One thing that is critical for learning learning ma’ai is that attacks have to be effective. I hear a lot about “sincere” and “committed” attacks in some arts.  I’ll be honest, I really don’t care if the attack is sincere or not, and I really don’t care if it’s committed.  I care about whether it will be effective.  A sincere, committed attack that will never reach you is worthless for training because you will never learn at what range you are vulnerable, and at what range you are effective.  The same is true for an attack that purposely misses to either side.  I can’t learn how to deal with an attack that isn’t effective.

The attack doesn’t have to be fast and hard.  It doesn’t have to be heavily overcommitted.  It does have to be on target.  That’s the key.  On any number of occasions I’ve told students to “Hit me.”  They swung their weapon and I didn’t move because I didn’t need to.  I could see they weren’t doing anything that would impact me.  I stood there and watched their weapons swing past in the breeze.  Then people asked why I didn’t move.  I didn’t move because my sense of ma’ai is strong enough that I can see when someone is attacking effectively and when he is just waving at empty air.  Waving at empty air is not effective or threatening.

Every attack, no matter how slow, has to be such that it would impact my position.  If it’s not going to do that, how am I going to learn what distance and attack is dangerous and what isn’t?  If you don’t know the difference, you will fall for every feint and false attack.  An effective attack is not one where you overcommit and throw yourself at your opponent either.  For an effective attack you move in maintaining your balance and integrity while striking or cutting so that you will impact your partner if she doesn’t move.  

As you practice kata and randori with a variety of partners and weapons combinations, you will develop a more and more sensitive understanding of ma’ai.  With an understanding of ma’ai comes awareness of the difference between an empty threat, and a position that is vulnerable to attack.  You will also be able to see  when your opponent is open to attack on the other side.  Without an understanding of ma’ai you are vulnerable to every threat and intimidating move because you won’t know the difference between an attack that will affect you and movement that cannot hurt you.

NOTE:  “Ma’ai” has 3 syllables in Japanese:  mah-ah-ee.  In English it comes out as 2 syllables “mah-eye.”

Thursday, June 26, 2014

The Most Essential Principles In Budo: Structure

A question came up in a budo group I’m part of asking what the 3 most important concepts in budo are. It’s an interesting question. What ideas are most fundamental in the art you practice? These concepts undergird and direct your training. They direct the focus of your training and what sort of things you are practicing. People offered quite a few ideas, including:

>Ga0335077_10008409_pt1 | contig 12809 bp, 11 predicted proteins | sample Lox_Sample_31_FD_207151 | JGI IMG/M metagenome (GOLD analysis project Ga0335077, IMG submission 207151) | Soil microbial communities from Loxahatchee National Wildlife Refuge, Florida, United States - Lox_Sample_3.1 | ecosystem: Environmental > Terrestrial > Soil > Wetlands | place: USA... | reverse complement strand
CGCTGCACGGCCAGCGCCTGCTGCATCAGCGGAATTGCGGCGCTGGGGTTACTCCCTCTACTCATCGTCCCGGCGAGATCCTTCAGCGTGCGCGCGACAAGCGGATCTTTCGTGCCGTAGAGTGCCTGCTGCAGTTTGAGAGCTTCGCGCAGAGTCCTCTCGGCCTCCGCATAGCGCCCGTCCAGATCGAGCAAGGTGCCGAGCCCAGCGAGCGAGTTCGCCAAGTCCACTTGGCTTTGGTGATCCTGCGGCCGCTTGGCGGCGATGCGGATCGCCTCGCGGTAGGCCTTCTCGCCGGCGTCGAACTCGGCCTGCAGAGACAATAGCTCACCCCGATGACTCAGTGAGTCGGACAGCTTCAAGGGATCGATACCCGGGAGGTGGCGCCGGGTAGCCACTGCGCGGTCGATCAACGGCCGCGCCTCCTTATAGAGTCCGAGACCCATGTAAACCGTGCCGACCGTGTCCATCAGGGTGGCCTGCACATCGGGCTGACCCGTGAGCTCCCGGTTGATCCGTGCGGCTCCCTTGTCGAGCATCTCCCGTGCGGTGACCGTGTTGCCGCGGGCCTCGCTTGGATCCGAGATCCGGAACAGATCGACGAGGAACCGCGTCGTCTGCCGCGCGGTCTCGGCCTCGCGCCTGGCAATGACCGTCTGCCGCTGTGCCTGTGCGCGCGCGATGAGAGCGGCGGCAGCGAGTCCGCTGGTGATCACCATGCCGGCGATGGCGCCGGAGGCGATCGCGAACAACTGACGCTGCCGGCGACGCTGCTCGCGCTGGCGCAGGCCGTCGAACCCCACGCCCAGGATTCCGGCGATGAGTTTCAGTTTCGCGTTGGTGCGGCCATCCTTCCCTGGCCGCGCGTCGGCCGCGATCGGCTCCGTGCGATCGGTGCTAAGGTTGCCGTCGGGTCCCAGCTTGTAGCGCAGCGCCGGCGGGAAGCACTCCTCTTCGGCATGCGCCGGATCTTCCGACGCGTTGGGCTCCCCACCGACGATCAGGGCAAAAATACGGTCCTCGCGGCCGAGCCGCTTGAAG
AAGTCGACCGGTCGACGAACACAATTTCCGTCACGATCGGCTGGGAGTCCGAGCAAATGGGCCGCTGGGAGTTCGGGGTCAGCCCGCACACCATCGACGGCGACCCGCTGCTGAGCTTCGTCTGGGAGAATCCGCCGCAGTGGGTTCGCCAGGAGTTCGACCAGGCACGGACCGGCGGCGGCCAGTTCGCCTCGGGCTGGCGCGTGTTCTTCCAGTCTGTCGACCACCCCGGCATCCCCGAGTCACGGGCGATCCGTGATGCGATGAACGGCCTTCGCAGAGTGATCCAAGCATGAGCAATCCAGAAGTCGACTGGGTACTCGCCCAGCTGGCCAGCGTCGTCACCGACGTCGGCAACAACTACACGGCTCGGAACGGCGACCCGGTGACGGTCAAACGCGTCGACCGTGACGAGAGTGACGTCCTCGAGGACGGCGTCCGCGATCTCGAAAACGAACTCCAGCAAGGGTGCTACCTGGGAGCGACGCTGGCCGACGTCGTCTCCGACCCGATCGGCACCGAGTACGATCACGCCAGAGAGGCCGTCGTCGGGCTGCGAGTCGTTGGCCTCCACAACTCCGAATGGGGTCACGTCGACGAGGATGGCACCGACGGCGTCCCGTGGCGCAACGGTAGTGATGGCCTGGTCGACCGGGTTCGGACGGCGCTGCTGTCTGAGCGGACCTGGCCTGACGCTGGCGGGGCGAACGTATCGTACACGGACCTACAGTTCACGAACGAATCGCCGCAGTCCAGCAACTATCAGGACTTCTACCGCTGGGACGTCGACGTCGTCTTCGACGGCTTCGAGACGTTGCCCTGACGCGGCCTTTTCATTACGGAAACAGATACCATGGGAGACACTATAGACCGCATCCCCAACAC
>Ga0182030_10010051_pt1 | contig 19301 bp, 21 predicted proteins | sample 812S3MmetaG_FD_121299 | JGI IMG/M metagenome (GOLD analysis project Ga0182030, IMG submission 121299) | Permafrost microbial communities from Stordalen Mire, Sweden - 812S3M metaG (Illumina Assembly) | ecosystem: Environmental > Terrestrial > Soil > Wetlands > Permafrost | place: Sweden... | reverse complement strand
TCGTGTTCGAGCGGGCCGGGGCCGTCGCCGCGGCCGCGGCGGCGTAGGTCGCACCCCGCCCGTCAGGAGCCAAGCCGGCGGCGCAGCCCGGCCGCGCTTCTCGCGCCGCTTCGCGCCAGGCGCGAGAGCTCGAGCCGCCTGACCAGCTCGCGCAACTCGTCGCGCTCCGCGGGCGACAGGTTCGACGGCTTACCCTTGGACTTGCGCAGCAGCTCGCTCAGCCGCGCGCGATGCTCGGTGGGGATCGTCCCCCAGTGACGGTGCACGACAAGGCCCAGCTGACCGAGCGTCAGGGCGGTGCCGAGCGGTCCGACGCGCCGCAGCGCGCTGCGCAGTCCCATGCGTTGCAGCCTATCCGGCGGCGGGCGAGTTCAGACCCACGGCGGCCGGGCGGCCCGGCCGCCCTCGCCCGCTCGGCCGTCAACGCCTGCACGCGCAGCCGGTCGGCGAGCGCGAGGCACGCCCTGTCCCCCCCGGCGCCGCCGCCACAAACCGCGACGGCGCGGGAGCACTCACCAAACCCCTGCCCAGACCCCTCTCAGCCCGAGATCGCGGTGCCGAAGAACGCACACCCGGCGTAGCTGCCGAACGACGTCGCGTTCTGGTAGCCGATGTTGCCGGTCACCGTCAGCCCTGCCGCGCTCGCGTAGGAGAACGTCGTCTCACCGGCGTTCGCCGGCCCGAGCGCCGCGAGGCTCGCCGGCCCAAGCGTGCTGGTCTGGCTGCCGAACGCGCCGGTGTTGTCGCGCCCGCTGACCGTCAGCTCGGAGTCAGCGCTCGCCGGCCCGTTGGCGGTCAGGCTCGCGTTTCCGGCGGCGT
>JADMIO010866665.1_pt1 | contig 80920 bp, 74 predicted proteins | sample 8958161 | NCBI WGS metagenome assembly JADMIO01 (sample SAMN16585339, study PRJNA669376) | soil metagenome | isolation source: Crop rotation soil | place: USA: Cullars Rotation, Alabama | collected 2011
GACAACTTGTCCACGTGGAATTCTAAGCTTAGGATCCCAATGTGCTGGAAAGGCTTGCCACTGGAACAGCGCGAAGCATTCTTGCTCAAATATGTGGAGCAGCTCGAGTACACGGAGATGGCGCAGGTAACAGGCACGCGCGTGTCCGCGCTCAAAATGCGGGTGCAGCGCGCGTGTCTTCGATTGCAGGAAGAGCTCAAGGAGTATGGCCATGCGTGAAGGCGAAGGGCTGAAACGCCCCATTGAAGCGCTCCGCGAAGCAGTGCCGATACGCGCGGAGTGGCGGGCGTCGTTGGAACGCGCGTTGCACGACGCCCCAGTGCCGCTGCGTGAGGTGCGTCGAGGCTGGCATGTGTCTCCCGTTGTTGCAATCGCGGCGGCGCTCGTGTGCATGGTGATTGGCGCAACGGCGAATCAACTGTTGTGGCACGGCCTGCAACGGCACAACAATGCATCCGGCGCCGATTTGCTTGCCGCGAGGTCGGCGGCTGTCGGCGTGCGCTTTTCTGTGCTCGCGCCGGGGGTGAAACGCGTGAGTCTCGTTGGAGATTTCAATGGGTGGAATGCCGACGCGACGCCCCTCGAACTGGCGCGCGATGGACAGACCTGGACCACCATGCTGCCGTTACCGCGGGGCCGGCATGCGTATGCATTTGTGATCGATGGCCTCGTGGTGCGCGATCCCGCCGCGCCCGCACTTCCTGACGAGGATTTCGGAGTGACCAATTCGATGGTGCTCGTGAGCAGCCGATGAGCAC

Keep your body relaxed.
Always keep your center (or be centered).
Keep your elbows down, and close to your body
Always try to control the first move

Many of the ideas offered were specific to Aikido, which is the point of that group. My thoughts are more general and apply to any form of budo.  My list  is structure/stance, spacing and timing, in that order.  Each builds on where the previous concept is, and without effective use of the previous concept the next cannot be employed effectively.  All apply regardless of whether you are doing kung fu, judo, boxing, aikido, swords, staves or scary stuff like kusarigama. This my list, and I make no claim that it is definitive.  I offer it in the hope of sparking good conversation and consideration of the most important elements of practice and application.   I’d thought to do these all in one post, but it looks like it’s I’m going to have to give each one it’s own post.  

My first principle is structure/stance.  Without a solid, connected, supported structure you can’t accomplish anything.  This why I’m only partly joking when I say that the only thing I really teach is how to walk and how to breath.  Good structure is what allows the fastest, most effective, stable and strong movement.  If you are slouching and rolling your shoulders, tipping your head at the ground and not supporting yourself, you can’t breathe deeply or efficiently.  Slouching and poor posture compress the torso so it cannot hold as much air.  You will get tired more quickly just because you can’t get enough oxygen into your body fast enough.  

Slouching also robs the body of it’s natural structural integrity.  If you slouch, you’re off balance already.  Judo folks stand or fall based on their balance, but this is true for anyone in any art.  If you’re not balanced, you’re not stable in at least one direction.  

slouch alexander technique.gif

In the picture above (from this site) the two diagrams on the right show what our structure looks like when we slouch.   Can you imagine trying to do any physical activity with that sort of compromised structure?

With good structure, loads and forces can easily be absorbed and handled, movement is quick, light and easy, and changes can be adapted to readily.  Without it we can’t carry or absorb loads or force, movement is difficult, slow and tiring, and it is difficult to adapt to changes in the situation.